Coronavirus: The Hill and the Headlines, March 2021 # 14

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Your guide to the latest Hill developments, news narratives, and media headlines from Hogan Lovells Government Relations and Public Affairs practice.

In Washington:

  • The Senate on Thursday confirmed California Attorney General Xavier Becerra (D) as Secretary of Health and Human Services by a 50-49 vote. Sen. Susan Collins (R-ME) was the only Republican to vote in favor of his confirmation. Becerra is likely to play a major role in the federal government's COVID-19 response.
  • The Biden administration plans to send millions of doses of the AstraZeneca COVID-19 vaccine, which is not approved for use in the U.S., to Mexico and Canada. Press secretary Jen Psaki confirmed the plans, saying, "[o]ur first priority remains vaccinating the U.S. population, but the reality is the pandemic knows no borders...Ensuring our neighbors can contain the virus is mission critical to ending the pandemic.” Psaki said that officials are working to finalize plans to give Mexico 2.5 million doses and give Canada 1.5 million doses.
  • Children who attended school in-person in the fall reported less stress and anxiety than those who learned either online or in a combined setting, according to a new report from the Centers for Disease Control and Prevention (CDC). The report found similar results for parents of students learning in-person. The report comes as school districts across the country weigh physical health, mental health, and educational benefits as they consider a return to in-person learning.
  • President Biden and Vice President Harris will meet with Asian American leaders in Atlanta on Friday to express support following Tuesday’s deadly shootings there. While the shooting suspect claims a sex addiction motivated his spree, authorities say it’s too early to determine whether the killings were racially motivated, and psychologists question such an addiction’s existence and its frequent use as a purported crime motive. By some researchers’ estimates, anti-Asian crimes jumped 150 percent in the nation’s largest cities in 2020, amid the pandemic.
  • Senator Jeanne Shaheen (D-NH), a senior member of the Senate Small Business and Entrepreneurship Committee (SBC), issued a statement calling for the Senate to swiftly pass House-approved legislation that would extend the Paycheck Protection Program (PPP) application deadline for another two months to May 31, 2021. The bill passed the House on Mar.  16 by an overwhelmingly bipartisan vote of 415-3.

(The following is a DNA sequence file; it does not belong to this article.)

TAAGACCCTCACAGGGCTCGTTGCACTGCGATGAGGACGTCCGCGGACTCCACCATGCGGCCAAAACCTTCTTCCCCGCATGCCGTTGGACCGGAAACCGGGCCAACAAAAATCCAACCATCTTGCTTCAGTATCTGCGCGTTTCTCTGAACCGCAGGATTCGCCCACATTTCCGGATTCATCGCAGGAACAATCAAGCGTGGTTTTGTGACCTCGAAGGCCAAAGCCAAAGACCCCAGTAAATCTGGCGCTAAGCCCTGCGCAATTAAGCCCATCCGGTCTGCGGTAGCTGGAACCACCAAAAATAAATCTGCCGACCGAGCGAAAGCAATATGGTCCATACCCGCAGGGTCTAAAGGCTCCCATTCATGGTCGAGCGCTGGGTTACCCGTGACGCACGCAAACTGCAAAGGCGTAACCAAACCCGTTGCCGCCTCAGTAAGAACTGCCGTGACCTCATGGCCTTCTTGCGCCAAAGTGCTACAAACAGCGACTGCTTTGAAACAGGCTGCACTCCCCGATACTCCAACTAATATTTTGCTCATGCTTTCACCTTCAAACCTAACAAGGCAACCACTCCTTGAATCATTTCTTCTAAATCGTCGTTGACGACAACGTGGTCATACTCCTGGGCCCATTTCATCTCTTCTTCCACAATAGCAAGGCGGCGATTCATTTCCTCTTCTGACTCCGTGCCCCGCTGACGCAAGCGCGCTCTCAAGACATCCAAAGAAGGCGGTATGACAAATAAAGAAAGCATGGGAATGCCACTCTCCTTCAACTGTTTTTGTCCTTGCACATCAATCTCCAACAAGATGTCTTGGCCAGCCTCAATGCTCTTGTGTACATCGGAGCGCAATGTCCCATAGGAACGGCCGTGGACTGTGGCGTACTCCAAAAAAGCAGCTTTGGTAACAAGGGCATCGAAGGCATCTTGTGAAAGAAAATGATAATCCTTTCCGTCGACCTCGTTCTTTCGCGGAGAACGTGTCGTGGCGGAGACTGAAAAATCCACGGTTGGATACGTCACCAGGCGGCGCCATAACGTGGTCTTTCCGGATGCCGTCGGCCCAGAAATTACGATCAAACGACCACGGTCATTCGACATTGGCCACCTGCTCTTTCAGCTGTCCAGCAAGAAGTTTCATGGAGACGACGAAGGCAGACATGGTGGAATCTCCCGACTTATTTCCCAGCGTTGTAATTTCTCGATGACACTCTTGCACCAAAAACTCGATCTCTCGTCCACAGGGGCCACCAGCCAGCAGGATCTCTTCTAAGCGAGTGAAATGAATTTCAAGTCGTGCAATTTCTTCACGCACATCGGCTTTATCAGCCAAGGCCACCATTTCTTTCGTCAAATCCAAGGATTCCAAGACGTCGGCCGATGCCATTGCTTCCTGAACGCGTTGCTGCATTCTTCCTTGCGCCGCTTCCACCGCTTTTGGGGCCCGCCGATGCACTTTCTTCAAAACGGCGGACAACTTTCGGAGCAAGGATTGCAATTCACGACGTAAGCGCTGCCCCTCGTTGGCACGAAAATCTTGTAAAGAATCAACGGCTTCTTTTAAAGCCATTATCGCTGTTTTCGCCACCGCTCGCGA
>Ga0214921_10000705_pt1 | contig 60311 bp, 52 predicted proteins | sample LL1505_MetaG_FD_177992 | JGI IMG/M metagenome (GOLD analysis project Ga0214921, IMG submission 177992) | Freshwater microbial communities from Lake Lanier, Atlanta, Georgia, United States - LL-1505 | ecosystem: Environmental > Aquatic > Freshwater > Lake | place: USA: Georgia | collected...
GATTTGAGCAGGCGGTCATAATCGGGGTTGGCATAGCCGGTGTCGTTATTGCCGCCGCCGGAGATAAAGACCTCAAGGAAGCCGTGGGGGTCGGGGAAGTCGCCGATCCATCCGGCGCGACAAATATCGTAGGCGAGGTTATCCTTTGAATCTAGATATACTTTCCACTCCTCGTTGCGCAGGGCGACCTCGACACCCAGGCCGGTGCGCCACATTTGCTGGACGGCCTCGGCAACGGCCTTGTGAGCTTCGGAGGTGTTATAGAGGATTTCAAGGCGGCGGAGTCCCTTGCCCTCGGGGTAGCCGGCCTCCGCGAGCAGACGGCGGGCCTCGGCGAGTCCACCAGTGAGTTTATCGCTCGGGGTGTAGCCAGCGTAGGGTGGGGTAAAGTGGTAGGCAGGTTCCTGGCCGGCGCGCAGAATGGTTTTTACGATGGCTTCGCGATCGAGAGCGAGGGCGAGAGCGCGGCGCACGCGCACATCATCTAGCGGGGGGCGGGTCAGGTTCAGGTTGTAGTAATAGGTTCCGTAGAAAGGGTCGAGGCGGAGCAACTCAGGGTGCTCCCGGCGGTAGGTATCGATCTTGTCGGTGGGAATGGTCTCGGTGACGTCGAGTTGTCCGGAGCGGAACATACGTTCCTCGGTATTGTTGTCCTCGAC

In the News:

  • Mexico’s customs agency seized thousands of fake doses of Russia’s Sputnik V coronavirus vaccine, the Mexican government announced Wednesday. The seizure of the fake vaccine batch of 5,775 doses was confirmed Thursday by the Russia Direct Investment Fund (RDIF), which oversees exports of the inoculation. The doses were seized at the Campeche International Airport on the Mexican Gulf coast. Russia’s two-dose vaccine is authorized for emergency use in at least 20 countries, but not in the U.S.
  • Organizers of the effort to recall California Gov. Gavin Newsom (D) have submitted more than 2.1 million signatures to get the question onto a ballot this fall. The recall appears likely to qualify even if many signatures are tossed. California Secretary of State Shirley Weber (D) will certify whether the signatures are sufficient on September 17 following a months-long verification process. The recall effort has largely focuses on Newsom’s handling of the COVID-19 pandemic, with critics bashing his lengthy school and business closures. 
  • As of March 16, CDC data show 21.7 percent of the total U.S. population has received at least one Covid-19 vaccine dose, and 11.8 percent have been fully vaccinated. Vaccination rates are higher for the 65 and older group: About 64.6 percent of older adults have received at least one dose, and 36.6 percent are fully vaccinated.
  • WHO officials reiterated on Thursday their recommendation against requiring vaccine certificates for international travel because of inequity issues created by COVID-19 vaccines not being universally available.   WHO added that they are working on what such certification should look like if and when it is required.  
  • Florida Gov. Ron DeSantis said Florida will not require travelers to and from the state to have a vaccine passport. The governor said some states are requiring vaccine passports to attend sporting events or other activities.

[View source.]

DISCLAIMER: Because of the generality of this update, the information provided herein may not be applicable in all situations and should not be acted upon without specific legal advice based on particular situations.

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